Research government resources for ways to help your parents with daily living that will decrease your responsibility and open up your time with your husband and child. Or ask your husband to help you with this! County agencies usually have offices that specialize in aging that can help identify possibilities for assisted living. This could help relieve your mother's stress and increase her freedom. There are some very lovely retirement residences that include cleaning, cooking, social activities, transportation and outings which your mother might enjoy. She needs to make some friends!

It is not in your mother's or your best interest to continue to use you as her only social outlet. You cannot be her best friend. And she is nonsupportive of your marriage to boot! This undermines your relationship with your husband, putting yourself in the middle.

Take yourself out of the middle. Be aware that though this may be a familiar position for you, it is harmful for you to be used to buffer the stress between your parents. The down side of being an only child is that you have no other siblings to unite with to see your parents more objectively. "Only" children can sometimes be easily swept into a dysfunctional negotiating role in the parents' marriage. But it is not your job to make them happy together. Their marriage may be miserable, but you have a right to succeed where they have failed! It is not too late to change course and put your own life and family in focus.

Find a middle ground that includes your family's development rather than prohibits it. Is your husband ready for fatherhood? And what do you want? If your parents were not weighing so heavily upon you, would you want a child? Center yourself to focus on your needs and what you want. Let that as well as your husband's needs and wants influence your decisions. You and he should be making decisions about how to delegate resources together. He is your partner, not your parents.

Solve this problem together by bringing your nuclear family into the forefront. Find ways to address your parents needs, so that they recede into the background. Remember that your parents have not fared well with their own marriage. Do not allow dysfunctional patterns in their relationship to repeat themselves. You will not be able to "save" them, but perhaps you can change what is passed on to the next generation!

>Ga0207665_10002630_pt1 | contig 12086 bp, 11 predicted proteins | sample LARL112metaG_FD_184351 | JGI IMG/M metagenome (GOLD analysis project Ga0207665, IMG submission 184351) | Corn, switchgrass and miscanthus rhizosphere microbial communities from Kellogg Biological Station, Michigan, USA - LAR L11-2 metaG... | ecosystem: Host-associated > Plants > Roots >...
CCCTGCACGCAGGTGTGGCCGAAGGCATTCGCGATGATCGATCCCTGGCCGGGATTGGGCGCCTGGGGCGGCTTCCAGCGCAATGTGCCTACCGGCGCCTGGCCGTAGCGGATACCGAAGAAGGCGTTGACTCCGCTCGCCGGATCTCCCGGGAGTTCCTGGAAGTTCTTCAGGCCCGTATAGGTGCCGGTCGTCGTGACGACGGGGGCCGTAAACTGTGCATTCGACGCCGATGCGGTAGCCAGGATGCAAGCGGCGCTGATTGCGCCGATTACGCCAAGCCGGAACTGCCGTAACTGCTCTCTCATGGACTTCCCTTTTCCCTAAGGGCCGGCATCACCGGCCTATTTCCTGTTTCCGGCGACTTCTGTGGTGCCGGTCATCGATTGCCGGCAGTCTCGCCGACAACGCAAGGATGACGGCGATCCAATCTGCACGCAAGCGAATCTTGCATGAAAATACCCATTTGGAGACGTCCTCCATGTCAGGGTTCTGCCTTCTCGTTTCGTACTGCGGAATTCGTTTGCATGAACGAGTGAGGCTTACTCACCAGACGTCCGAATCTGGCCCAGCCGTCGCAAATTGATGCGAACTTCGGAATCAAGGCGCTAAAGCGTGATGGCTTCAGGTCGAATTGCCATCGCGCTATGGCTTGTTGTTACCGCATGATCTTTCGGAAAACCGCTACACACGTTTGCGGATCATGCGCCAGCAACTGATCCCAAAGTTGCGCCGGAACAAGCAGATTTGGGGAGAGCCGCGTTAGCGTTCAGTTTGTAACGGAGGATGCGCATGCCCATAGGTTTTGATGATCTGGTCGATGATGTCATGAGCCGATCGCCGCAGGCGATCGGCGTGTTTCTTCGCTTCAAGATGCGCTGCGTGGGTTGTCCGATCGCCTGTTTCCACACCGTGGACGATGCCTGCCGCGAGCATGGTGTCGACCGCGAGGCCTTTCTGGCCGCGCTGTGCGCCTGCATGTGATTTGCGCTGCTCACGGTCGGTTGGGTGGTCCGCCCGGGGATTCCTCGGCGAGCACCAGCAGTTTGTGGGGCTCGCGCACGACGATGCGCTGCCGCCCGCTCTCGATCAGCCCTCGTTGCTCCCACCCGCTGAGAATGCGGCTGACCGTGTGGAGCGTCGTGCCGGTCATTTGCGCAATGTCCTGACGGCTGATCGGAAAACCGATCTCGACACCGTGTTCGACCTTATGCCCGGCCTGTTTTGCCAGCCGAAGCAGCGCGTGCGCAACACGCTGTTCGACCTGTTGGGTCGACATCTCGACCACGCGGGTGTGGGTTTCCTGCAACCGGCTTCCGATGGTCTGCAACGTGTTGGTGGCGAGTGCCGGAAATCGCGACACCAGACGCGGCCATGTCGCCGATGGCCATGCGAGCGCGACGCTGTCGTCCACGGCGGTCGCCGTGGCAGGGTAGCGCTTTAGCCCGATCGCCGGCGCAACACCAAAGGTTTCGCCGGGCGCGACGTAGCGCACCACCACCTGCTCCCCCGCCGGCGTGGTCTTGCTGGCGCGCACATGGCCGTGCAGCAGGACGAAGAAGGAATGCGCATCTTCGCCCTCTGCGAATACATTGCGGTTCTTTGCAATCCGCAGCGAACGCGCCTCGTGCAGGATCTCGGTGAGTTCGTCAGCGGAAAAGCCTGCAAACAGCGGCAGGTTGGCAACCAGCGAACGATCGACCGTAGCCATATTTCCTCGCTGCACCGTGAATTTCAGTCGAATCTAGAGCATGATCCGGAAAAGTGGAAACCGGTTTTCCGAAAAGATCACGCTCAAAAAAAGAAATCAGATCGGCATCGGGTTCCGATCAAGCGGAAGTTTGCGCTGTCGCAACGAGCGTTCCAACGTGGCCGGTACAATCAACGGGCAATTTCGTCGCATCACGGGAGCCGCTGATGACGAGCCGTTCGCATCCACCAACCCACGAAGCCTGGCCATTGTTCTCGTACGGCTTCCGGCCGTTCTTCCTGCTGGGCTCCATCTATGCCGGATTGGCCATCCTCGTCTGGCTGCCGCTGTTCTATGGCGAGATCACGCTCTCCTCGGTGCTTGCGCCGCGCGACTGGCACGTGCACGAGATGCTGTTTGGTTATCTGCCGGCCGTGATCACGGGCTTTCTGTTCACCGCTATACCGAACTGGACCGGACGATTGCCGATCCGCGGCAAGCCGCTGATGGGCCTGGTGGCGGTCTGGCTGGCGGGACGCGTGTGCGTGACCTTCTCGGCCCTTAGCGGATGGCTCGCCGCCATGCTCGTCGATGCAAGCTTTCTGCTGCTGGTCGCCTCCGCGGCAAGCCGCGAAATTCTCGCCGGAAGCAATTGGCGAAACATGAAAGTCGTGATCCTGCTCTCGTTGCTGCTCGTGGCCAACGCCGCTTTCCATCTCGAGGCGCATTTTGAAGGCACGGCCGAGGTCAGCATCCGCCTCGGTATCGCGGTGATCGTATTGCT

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Gayle Peterson, MSSW, LCSW, PhD is a family therapist specializing in prenatal and family development. She trains professionals in her prenatal counseling model and is the author of An Easier Childbirth, Birthing Normally and her latest book, Making Healthy Families. Her articles on family relationships appear in professional journals and she is an oft-quoted expert in popular magazines such as Woman's Day, Mothering and Parenting. . She also serves on the advisory board for Fit Pregnancy Magazine.

Dr. Gayle Peterson has written family columns for ParentsPlace.com, igrandparents.com, the Bay Area's Parents Press newspaper and the Sierra Foothill's Family Post. She has also hosted a live radio show, "Ask Dr. Gayle" on www.ivillage.com, answering questions on family relationships and parenting. Dr. Peterson has appeared on numerous radio and television interviews including Canadian broadcast as a family and communications expert in the twelve part documentary "Baby's Best Chance". She is former clinical director of the Holistic Health Program at John F. Kennedy University in Northern California and adjunct faculty at the California Institute for Integral Studies in San Francisco. A national public speaker on women's issues and family development, Gayle Peterson practices psychotherapy in Oakland, California and Nevada City, California. She also offers an online certification training program in Prenatal Counseling and Birth Hypnosis. Gayle and is a wife, mother of two adult children and a proud grandmother of three lively boys and one sparkling granddaughter.